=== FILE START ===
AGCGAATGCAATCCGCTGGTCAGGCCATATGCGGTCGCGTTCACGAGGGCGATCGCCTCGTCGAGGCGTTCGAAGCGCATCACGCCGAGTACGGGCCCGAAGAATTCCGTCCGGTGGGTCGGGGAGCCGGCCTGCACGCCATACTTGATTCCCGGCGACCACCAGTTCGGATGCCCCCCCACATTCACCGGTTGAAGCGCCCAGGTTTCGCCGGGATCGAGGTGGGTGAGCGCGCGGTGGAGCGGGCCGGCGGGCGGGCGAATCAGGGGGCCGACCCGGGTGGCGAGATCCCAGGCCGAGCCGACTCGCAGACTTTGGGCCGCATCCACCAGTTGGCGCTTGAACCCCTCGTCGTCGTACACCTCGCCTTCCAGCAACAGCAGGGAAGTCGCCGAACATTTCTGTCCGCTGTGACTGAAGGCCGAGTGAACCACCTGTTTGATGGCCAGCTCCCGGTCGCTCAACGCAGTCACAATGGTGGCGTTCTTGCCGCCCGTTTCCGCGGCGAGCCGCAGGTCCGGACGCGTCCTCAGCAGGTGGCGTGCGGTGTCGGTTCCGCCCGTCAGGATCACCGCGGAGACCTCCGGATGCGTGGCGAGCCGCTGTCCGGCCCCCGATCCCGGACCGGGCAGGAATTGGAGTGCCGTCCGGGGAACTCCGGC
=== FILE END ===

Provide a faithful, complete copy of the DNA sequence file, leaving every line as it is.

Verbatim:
AGCGAATGCAATCCGCTGGTCAGGCCATATGCGGTCGCGTTCACGAGGGCGATCGCCTCGTCGAGGCGTTCGAAGCGCATCACGCCGAGTACGGGCCCGAAGAATTCCGTCCGGTGGGTCGGGGAGCCGGCCTGCACGCCATACTTGATTCCCGGCGACCACCAGTTCGGATGCCCCCCCACATTCACCGGTTGAAGCGCCCAGGTTTCGCCGGGATCGAGGTGGGTGAGCGCGCGGTGGAGCGGGCCGGCGGGCGGGCGAATCAGGGGGCCGACCCGGGTGGCGAGATCCCAGGCCGAGCCGACTCGCAGACTTTGGGCCGCATCCACCAGTTGGCGCTTGAACCCCTCGTCGTCGTACACCTCGCCTTCCAGCAACAGCAGGGAAGTCGCCGAACATTTCTGTCCGCTGTGACTGAAGGCCGAGTGAACCACCTGTTTGATGGCCAGCTCCCGGTCGCTCAACGCAGTCACAATGGTGGCGTTCTTGCCGCCCGTTTCCGCGGCGAGCCGCAGGTCCGGACGCGTCCTCAGCAGGTGGCGTGCGGTGTCGGTTCCGCCCGTCAGGATCACCGCGGAGACCTCCGGATGCGTGGCGAGCCGCTGTCCGGCCCCCGATCCCGGACCGGGCAGGAATTGGAGTGCCGTCCGGGGAACTCCGGC